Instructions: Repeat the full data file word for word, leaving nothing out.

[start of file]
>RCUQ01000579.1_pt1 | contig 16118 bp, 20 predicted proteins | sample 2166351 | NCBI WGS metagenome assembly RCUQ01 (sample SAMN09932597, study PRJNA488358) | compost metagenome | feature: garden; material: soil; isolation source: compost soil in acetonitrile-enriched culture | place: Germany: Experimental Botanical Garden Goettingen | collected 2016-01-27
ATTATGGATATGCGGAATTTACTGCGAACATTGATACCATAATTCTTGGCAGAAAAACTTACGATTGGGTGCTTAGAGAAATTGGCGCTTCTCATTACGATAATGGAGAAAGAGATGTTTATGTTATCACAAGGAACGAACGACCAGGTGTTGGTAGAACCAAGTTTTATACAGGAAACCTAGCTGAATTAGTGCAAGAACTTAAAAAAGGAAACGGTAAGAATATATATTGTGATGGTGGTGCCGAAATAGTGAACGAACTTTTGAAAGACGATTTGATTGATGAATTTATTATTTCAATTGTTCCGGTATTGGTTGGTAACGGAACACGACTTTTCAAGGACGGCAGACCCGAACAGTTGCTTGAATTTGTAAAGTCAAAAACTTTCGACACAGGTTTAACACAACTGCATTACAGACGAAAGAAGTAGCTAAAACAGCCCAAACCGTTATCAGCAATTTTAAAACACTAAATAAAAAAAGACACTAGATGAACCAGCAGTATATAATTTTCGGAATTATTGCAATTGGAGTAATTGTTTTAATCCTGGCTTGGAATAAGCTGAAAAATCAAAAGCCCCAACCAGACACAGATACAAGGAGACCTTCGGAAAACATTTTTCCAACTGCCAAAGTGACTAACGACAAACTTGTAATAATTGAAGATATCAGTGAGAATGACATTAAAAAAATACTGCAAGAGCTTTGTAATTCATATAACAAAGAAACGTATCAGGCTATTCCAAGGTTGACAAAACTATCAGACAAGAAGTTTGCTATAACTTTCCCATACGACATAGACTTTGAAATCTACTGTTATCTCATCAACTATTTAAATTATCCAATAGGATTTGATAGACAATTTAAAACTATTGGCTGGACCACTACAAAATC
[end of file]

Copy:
>RCUQ01000579.1_pt1 | contig 16118 bp, 20 predicted proteins | sample 2166351 | NCBI WGS metagenome assembly RCUQ01 (sample SAMN09932597, study PRJNA488358) | compost metagenome | feature: garden; material: soil; isolation source: compost soil in acetonitrile-enriched culture | place: Germany: Experimental Botanical Garden Goettingen | collected 2016-01-27
ATTATGGATATGCGGAATTTACTGCGAACATTGATACCATAATTCTTGGCAGAAAAACTTACGATTGGGTGCTTAGAGAAATTGGCGCTTCTCATTACGATAATGGAGAAAGAGATGTTTATGTTATCACAAGGAACGAACGACCAGGTGTTGGTAGAACCAAGTTTTATACAGGAAACCTAGCTGAATTAGTGCAAGAACTTAAAAAAGGAAACGGTAAGAATATATATTGTGATGGTGGTGCCGAAATAGTGAACGAACTTTTGAAAGACGATTTGATTGATGAATTTATTATTTCAATTGTTCCGGTATTGGTTGGTAACGGAACACGACTTTTCAAGGACGGCAGACCCGAACAGTTGCTTGAATTTGTAAAGTCAAAAACTTTCGACACAGGTTTAACACAACTGCATTACAGACGAAAGAAGTAGCTAAAACAGCCCAAACCGTTATCAGCAATTTTAAAACACTAAATAAAAAAAGACACTAGATGAACCAGCAGTATATAATTTTCGGAATTATTGCAATTGGAGTAATTGTTTTAATCCTGGCTTGGAATAAGCTGAAAAATCAAAAGCCCCAACCAGACACAGATACAAGGAGACCTTCGGAAAACATTTTTCCAACTGCCAAAGTGACTAACGACAAACTTGTAATAATTGAAGATATCAGTGAGAATGACATTAAAAAAATACTGCAAGAGCTTTGTAATTCATATAACAAAGAAACGTATCAGGCTATTCCAAGGTTGACAAAACTATCAGACAAGAAGTTTGCTATAACTTTCCCATACGACATAGACTTTGAAATCTACTGTTATCTCATCAACTATTTAAATTATCCAATAGGATTTGATAGACAATTTAAAACTATTGGCTGGACCACTACAAAATC